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The LEGO Group has already created clear sustainability goals. TLG is currently investing money to try to find sustainable and non-petroleum based ways to design LEGO bricks. Here's some info about the new Sustainable Materials Center that TLG is working on: http://www.lego.com/en-us/aboutus/news-room/2015/june/sustainable-materials-centre It sounds like ...


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Unlikely, since TLG prides themselves on high quality, which somewhat contradicts the notion of reused materials. But there are more practical concerns too: I'm far from an expert in plastic manufacturing, but I guess it wouldn't be trivial to gather the trash, clean it from any foreign materials, sort by color, remelt and recast into bricks. Also, ...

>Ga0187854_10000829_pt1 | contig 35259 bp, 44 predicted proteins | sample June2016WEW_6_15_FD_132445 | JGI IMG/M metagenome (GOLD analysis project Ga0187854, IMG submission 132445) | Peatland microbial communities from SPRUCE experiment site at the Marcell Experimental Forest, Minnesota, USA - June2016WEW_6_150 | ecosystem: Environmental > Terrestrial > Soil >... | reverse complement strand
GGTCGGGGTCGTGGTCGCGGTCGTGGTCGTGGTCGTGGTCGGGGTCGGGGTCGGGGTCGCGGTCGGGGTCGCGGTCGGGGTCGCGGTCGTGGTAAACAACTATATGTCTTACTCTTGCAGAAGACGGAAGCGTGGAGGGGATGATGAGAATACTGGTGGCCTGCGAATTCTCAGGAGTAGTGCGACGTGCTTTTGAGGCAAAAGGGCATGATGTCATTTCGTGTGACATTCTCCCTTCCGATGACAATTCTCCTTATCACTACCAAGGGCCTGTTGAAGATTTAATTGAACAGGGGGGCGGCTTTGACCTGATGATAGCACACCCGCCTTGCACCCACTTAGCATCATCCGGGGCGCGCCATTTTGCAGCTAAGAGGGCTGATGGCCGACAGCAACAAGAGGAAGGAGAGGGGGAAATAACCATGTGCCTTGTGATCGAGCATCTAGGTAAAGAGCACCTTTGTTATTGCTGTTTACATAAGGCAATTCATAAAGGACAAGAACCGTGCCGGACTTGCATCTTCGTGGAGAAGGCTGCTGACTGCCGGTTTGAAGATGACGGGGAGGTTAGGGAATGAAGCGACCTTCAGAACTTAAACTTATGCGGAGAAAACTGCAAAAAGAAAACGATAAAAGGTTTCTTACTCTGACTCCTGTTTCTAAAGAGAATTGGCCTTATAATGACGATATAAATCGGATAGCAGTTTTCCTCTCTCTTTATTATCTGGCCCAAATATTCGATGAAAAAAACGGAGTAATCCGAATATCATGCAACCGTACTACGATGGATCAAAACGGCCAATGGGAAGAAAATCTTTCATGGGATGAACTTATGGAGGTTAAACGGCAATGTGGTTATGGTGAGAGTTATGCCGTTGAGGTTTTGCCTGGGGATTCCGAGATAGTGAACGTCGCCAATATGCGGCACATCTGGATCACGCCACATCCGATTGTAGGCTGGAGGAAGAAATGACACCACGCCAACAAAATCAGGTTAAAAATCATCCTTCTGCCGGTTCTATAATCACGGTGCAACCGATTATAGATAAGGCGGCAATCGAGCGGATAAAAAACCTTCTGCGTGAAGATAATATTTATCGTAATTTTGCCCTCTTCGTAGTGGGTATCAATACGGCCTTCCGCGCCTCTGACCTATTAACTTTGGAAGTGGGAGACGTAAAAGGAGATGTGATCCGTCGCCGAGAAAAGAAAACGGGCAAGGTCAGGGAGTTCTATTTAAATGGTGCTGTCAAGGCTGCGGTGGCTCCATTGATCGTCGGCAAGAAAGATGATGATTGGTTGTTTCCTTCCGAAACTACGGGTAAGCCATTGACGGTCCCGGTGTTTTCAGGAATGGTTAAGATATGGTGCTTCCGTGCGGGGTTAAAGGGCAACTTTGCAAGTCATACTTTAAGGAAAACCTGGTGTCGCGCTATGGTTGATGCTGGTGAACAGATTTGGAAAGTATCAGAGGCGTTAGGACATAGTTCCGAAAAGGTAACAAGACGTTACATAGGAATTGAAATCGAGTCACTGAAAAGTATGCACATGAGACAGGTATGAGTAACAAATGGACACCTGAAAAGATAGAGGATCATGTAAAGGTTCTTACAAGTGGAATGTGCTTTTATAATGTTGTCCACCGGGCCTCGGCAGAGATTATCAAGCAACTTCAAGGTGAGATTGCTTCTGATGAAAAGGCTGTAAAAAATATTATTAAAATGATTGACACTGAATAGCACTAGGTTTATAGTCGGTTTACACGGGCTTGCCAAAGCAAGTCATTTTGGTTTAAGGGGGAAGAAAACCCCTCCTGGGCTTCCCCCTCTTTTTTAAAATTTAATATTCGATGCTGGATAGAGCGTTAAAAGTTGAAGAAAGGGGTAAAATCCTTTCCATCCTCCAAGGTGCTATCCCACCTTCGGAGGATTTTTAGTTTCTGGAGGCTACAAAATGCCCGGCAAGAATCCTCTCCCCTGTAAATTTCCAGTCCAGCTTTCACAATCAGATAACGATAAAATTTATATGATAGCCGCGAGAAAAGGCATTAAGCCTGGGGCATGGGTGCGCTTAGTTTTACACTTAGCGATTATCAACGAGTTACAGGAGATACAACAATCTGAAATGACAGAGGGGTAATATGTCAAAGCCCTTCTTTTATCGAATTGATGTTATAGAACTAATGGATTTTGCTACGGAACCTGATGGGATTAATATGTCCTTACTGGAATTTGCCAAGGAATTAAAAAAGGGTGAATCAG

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I am also going to recommend Technic as the stronger support option, but I would make the case out of "normal" Lego, and then implement 2 Technic rectangular "rings" around the case at the place of your pillars, joined at the top and bottom (on the top the joint could form the handle). Make these rings or braces by overlapping Technic pieces and joining them ...


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Just like in the other question, I would recommend a Technic frame with more depth than your original idea and some plating on top of it. This project nicely illustrates how to build stable Technic structures using beams in triangle configurations.


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Generally LEGO Technic structures (pins and beams with holes) tend to be lighter and stronger as System structures (classic bricks). The generally accepted best practice among amateur and professional LEGO builders is to have a light and strong internal structure (either Technic or other materials, like wood or steel) that can then be decorated on the ...



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